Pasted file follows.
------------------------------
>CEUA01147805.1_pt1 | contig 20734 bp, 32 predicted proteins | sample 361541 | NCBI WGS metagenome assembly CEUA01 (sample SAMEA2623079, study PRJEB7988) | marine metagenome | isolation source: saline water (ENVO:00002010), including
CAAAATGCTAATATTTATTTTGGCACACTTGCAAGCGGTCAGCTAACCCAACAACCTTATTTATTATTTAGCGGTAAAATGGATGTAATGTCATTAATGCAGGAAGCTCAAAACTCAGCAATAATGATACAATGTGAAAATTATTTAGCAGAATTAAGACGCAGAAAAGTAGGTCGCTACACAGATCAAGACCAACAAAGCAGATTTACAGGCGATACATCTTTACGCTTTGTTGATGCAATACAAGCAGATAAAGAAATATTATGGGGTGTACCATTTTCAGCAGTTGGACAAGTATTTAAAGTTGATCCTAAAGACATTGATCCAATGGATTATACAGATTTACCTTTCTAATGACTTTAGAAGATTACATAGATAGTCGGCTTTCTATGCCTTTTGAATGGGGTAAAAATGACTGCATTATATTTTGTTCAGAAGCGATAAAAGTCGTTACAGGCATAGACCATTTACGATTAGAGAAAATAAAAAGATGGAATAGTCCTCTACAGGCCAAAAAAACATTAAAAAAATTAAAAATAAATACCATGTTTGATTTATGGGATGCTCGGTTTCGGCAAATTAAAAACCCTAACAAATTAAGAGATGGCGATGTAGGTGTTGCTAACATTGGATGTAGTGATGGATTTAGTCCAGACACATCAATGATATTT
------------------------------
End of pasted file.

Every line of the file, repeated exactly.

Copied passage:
>CEUA01147805.1_pt1 | contig 20734 bp, 32 predicted proteins | sample 361541 | NCBI WGS metagenome assembly CEUA01 (sample SAMEA2623079, study PRJEB7988) | marine metagenome | isolation source: saline water (ENVO:00002010), including
CAAAATGCTAATATTTATTTTGGCACACTTGCAAGCGGTCAGCTAACCCAACAACCTTATTTATTATTTAGCGGTAAAATGGATGTAATGTCATTAATGCAGGAAGCTCAAAACTCAGCAATAATGATACAATGTGAAAATTATTTAGCAGAATTAAGACGCAGAAAAGTAGGTCGCTACACAGATCAAGACCAACAAAGCAGATTTACAGGCGATACATCTTTACGCTTTGTTGATGCAATACAAGCAGATAAAGAAATATTATGGGGTGTACCATTTTCAGCAGTTGGACAAGTATTTAAAGTTGATCCTAAAGACATTGATCCAATGGATTATACAGATTTACCTTTCTAATGACTTTAGAAGATTACATAGATAGTCGGCTTTCTATGCCTTTTGAATGGGGTAAAAATGACTGCATTATATTTTGTTCAGAAGCGATAAAAGTCGTTACAGGCATAGACCATTTACGATTAGAGAAAATAAAAAGATGGAATAGTCCTCTACAGGCCAAAAAAACATTAAAAAAATTAAAAATAAATACCATGTTTGATTTATGGGATGCTCGGTTTCGGCAAATTAAAAACCCTAACAAATTAAGAGATGGCGATGTAGGTGTTGCTAACATTGGATGTAGTGATGGATTTAGTCCAGACACATCAATGATATTT